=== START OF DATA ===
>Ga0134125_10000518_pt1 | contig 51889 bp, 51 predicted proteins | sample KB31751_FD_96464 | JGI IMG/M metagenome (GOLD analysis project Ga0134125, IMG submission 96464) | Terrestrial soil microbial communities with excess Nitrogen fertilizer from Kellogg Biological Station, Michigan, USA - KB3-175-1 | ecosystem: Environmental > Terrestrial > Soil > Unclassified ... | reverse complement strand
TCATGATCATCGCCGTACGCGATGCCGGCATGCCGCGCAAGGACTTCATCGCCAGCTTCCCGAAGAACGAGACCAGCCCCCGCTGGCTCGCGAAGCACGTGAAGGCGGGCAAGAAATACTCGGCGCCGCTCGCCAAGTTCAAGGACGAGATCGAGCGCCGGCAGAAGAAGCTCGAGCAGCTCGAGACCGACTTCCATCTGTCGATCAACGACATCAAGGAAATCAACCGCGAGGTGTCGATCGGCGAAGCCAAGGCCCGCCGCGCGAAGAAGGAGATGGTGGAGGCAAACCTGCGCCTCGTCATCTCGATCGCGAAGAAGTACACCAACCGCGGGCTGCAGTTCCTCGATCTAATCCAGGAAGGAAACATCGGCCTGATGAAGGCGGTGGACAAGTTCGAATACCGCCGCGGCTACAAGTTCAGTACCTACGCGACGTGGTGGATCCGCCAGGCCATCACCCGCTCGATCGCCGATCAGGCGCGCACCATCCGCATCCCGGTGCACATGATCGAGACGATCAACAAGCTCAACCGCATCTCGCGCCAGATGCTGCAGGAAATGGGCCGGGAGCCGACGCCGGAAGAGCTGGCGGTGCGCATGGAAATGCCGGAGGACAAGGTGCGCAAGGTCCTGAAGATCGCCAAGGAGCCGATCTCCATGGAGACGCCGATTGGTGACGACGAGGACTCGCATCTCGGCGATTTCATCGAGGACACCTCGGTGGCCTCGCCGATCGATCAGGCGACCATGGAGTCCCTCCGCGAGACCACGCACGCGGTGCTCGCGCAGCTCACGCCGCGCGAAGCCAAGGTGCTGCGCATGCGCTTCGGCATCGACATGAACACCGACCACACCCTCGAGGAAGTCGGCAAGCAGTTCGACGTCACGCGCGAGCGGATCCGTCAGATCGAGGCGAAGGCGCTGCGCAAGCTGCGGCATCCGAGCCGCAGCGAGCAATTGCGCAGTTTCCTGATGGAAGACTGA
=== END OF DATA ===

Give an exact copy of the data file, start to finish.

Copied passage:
>Ga0134125_10000518_pt1 | contig 51889 bp, 51 predicted proteins | sample KB31751_FD_96464 | JGI IMG/M metagenome (GOLD analysis project Ga0134125, IMG submission 96464) | Terrestrial soil microbial communities with excess Nitrogen fertilizer from Kellogg Biological Station, Michigan, USA - KB3-175-1 | ecosystem: Environmental > Terrestrial > Soil > Unclassified ... | reverse complement strand
TCATGATCATCGCCGTACGCGATGCCGGCATGCCGCGCAAGGACTTCATCGCCAGCTTCCCGAAGAACGAGACCAGCCCCCGCTGGCTCGCGAAGCACGTGAAGGCGGGCAAGAAATACTCGGCGCCGCTCGCCAAGTTCAAGGACGAGATCGAGCGCCGGCAGAAGAAGCTCGAGCAGCTCGAGACCGACTTCCATCTGTCGATCAACGACATCAAGGAAATCAACCGCGAGGTGTCGATCGGCGAAGCCAAGGCCCGCCGCGCGAAGAAGGAGATGGTGGAGGCAAACCTGCGCCTCGTCATCTCGATCGCGAAGAAGTACACCAACCGCGGGCTGCAGTTCCTCGATCTAATCCAGGAAGGAAACATCGGCCTGATGAAGGCGGTGGACAAGTTCGAATACCGCCGCGGCTACAAGTTCAGTACCTACGCGACGTGGTGGATCCGCCAGGCCATCACCCGCTCGATCGCCGATCAGGCGCGCACCATCCGCATCCCGGTGCACATGATCGAGACGATCAACAAGCTCAACCGCATCTCGCGCCAGATGCTGCAGGAAATGGGCCGGGAGCCGACGCCGGAAGAGCTGGCGGTGCGCATGGAAATGCCGGAGGACAAGGTGCGCAAGGTCCTGAAGATCGCCAAGGAGCCGATCTCCATGGAGACGCCGATTGGTGACGACGAGGACTCGCATCTCGGCGATTTCATCGAGGACACCTCGGTGGCCTCGCCGATCGATCAGGCGACCATGGAGTCCCTCCGCGAGACCACGCACGCGGTGCTCGCGCAGCTCACGCCGCGCGAAGCCAAGGTGCTGCGCATGCGCTTCGGCATCGACATGAACACCGACCACACCCTCGAGGAAGTCGGCAAGCAGTTCGACGTCACGCGCGAGCGGATCCGTCAGATCGAGGCGAAGGCGCTGCGCAAGCTGCGGCATCCGAGCCGCAGCGAGCAATTGCGCAGTTTCCTGATGGAAGACTGA